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Downtown Brooklyn
A map of many major development projects in Downtown Brooklyn. Click to view larger.
Map by Dustin Koda

When Harry Rosen opened Junior’s in 1950, the Dodgers still played at Ebbets Field and Brooklyn was in its heyday. The restaurant’s Flatbush Avenue neighbors included the Paramount and Fox theaters, where Brooklynites could hear Duke Ellington or, a few years later, Chuck Berry. Downtown was a real neighborhood, said Joe Chan, executive director of the Downtown Brooklyn Partnership (DBP), and the recent wave of development—no matter how chaotic in appearance—aims to make it one again.

7: Toren (Numbers refer to the development map above)

The intervening decades saw the area along Flatbush decline into automotive uses and an uninviting barrier condition. In 2004, the nonprofit DBP and the commercial and academic stakeholders it represents, along with relevant city agencies, saw the area’s rezoning as a chance to recapture that history with residents, jobs, entertainment, diverse retail, and 24/7 street life. “It should have all the elements of economic sustainability,” said Chan, who spent five years as City Hall’s point person for the rezoning. The plan also incorporated PlaNYC’s principles for greening public space and guiding density toward transit nodes.

Before the bubble burst in 2008, the on-the-ground reality along Flatbush, however, was hyper-development, particularly in the condominium sector, and a jarring degree of gentrification. Major projects include the 42-story Avalon Fort Greene at Myrtle and Flatbush, a rental building by Perkins Eastman Architects now under construction; BFC Partners’ 37-story Toren by Skidmore, Owings & Merrill’s Roger Duffy at the same intersection; Ismael Leyva’s 40-story Gold Street tower, Oro; and 80 DeKalb, a 34-story 80/20 by Costas Kondylis for Forest City Ratner. Downtown residential construction includes some 20 fully funded projects in all.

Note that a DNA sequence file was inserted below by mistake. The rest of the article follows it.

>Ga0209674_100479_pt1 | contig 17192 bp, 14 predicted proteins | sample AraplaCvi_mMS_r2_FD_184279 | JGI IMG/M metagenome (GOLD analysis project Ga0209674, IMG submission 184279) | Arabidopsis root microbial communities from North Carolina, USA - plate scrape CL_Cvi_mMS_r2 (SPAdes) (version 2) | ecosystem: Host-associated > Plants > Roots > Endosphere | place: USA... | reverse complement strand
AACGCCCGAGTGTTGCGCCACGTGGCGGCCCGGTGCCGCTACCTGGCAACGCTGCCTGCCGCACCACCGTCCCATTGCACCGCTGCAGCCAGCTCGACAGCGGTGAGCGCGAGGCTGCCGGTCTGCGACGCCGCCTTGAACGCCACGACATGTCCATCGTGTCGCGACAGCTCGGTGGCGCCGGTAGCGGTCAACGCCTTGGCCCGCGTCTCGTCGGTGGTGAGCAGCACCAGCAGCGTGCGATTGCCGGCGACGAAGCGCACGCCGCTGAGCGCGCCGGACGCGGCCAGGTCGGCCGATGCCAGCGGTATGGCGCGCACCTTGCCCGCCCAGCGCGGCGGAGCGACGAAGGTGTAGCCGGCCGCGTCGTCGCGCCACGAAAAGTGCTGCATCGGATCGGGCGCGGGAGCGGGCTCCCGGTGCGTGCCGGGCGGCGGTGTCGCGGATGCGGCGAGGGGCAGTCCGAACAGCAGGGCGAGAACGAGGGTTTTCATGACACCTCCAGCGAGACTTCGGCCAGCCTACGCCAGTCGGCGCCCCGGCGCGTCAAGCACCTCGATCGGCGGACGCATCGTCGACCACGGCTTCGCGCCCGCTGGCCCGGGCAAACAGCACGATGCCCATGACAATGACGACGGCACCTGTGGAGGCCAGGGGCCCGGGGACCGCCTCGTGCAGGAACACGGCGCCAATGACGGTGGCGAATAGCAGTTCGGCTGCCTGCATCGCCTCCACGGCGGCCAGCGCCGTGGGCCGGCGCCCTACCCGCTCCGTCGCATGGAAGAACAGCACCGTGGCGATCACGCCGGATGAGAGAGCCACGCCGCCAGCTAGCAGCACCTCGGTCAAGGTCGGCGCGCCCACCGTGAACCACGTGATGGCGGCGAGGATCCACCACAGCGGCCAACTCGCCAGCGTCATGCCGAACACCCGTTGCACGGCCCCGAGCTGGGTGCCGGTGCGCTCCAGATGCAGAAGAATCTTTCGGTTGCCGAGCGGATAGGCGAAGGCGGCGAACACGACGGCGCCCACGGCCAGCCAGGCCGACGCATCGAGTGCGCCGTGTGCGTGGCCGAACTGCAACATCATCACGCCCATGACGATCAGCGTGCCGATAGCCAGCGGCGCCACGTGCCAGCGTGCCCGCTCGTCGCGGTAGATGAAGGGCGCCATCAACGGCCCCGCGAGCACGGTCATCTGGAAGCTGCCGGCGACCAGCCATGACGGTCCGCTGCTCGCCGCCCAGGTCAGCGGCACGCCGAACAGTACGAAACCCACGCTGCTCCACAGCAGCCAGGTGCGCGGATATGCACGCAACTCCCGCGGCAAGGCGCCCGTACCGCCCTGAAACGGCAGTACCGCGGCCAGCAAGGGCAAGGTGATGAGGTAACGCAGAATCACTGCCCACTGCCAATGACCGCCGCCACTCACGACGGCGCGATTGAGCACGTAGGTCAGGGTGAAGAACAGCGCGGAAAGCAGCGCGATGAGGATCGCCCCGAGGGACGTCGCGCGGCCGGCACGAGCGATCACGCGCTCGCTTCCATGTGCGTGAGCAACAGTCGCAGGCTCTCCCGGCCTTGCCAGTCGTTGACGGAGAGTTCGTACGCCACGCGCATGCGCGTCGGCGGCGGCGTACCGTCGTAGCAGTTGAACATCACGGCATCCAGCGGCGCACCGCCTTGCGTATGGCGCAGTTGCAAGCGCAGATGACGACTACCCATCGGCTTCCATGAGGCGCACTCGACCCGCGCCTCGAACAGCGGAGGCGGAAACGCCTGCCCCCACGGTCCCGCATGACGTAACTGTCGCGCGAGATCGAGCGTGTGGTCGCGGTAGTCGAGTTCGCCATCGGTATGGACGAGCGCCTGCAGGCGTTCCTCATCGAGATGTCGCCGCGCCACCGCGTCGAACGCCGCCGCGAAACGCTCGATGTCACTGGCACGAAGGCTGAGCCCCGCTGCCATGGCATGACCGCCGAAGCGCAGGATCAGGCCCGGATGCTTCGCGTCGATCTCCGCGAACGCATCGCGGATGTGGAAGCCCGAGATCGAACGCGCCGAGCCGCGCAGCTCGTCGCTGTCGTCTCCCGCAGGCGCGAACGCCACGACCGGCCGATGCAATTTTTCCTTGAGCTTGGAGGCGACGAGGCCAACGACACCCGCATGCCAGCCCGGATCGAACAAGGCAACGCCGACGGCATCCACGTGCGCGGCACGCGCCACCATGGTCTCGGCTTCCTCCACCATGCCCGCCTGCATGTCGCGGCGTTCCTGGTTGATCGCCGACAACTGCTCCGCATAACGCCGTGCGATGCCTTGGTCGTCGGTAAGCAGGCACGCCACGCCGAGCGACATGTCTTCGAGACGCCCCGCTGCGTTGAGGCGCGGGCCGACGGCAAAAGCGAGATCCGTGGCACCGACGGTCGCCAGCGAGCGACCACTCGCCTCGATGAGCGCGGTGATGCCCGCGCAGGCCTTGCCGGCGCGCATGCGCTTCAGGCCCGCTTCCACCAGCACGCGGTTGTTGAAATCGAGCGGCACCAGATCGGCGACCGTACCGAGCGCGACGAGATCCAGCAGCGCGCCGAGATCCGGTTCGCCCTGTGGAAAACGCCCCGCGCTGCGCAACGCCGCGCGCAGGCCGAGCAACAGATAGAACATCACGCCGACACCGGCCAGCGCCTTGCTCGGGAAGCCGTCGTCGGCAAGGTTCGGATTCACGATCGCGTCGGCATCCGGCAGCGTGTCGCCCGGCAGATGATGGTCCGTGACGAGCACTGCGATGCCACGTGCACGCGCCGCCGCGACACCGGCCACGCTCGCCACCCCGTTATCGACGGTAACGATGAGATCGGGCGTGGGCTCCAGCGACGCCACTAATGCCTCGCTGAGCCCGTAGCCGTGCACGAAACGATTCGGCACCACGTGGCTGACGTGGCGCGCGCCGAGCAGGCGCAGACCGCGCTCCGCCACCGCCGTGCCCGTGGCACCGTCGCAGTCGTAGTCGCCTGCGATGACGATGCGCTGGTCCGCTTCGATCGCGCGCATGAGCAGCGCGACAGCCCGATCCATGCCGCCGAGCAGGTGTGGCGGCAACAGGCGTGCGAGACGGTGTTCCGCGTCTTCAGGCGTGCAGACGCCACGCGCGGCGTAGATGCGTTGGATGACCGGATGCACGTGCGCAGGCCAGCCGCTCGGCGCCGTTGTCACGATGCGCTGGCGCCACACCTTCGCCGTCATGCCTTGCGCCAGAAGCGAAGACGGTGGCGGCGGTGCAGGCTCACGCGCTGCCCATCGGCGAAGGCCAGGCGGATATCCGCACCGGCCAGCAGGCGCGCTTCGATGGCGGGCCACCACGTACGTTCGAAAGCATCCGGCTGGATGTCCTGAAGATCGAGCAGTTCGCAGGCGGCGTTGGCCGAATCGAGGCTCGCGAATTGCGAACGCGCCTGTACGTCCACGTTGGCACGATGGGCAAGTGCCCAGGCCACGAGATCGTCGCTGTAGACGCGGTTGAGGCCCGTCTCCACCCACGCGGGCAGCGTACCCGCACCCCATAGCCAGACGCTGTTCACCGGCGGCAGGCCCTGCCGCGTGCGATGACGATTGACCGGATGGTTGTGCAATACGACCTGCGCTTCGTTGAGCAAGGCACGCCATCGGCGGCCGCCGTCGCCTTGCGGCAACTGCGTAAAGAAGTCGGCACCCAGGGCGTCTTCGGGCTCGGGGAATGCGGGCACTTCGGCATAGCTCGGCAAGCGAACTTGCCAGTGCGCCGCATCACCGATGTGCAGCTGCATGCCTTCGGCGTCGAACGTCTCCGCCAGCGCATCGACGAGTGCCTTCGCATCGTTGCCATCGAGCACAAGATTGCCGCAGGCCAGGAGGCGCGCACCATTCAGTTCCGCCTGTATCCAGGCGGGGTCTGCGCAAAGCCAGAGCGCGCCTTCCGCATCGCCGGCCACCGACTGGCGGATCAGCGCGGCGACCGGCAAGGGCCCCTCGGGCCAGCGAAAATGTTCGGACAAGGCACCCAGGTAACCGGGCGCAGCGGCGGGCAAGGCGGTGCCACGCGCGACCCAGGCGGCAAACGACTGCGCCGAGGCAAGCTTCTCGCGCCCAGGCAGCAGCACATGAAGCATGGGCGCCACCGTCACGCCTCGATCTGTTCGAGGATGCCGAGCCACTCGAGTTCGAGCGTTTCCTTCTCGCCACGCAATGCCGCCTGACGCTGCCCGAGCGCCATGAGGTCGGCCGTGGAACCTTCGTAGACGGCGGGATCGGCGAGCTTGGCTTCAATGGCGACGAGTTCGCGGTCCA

17/13: The future site of City Point, with 80 DeKalb Avenue under construction in the background

But sales have lagged behind expectations, and some new construction is now “trending toward rental,” said Chan, “for those that were still in the planning phases before the credit markets really took a turn.” Toren, as of this writing, is 50 percent sold; Oro, 40 percent. Developers who “in the past were negotiating with big boxes,” said councilperson Letitia James, an advocate of affordable housing and local employment, are instead considering day-care centers and schools, perhaps even quartering students from downtown’s seven higher-educational institutions. In fact, last year’s economic reality check may end up steering development patterns away from drastic gentrification and closer to a more inclusive community vision.

1/6: The Oro and Avalon Fort Greene

The DBP’s Downtown Brooklyn Plan allows FARs of 10 or 12 south of MetroTech (increased from 6) along Flatbush to a jigsaw border including Boerum Place and Adams, Jay, and Smith streets. The ensuing densification counterbalances the 2007 downzoning in the brownstone districts of Fort Greene and Clinton Hill. The City Point mixed-use complex would replace Albee Square Mall with residences, retail, offices, and possibly a hotel, although construction is stalled, and reports of a 65-story skyscraper by Atlanta-based architect GreenbergFarrow appear premature. “The only part of City Point that will go forward is the affordable housing at this point,” James reports, “and that’s still in discussion.”

20: Ingersol Houses

On Duffield Street, all but one of several buildings thought to have served as abolitionist safe houses have fallen under eminent domain. Depending on fundraising, the remaining house at 227 Duffield will become an Underground Railroad museum surrounded by new development, including four hotels ranging from a 130-room V3 boutique to a 320-room Sheraton.

Much of the area’s physical and social healing depends on whether Flatbush continues to resemble a highway or evolves toward a boulevard with development that “knits neighborhoods together,” according to SOM’s Duffy. Flatbush needs to be “less of an edge, more of a permeable condition between pre- existing neighborhoods.”

Noting how vehicles and the “defensive” MetroTech buildings combine to separate Fort Greene from downtown, Duffy looks to design as well as programming for reintegration. Toren, with its dimpled facade of Argentine aluminum panels painted powder-coat silver, stands out from the area’s dominant masonry styles; at ground level, its facade “was meant to foster transparent activity at the street edge,” he said.

18: Future home of Willoughby Square Park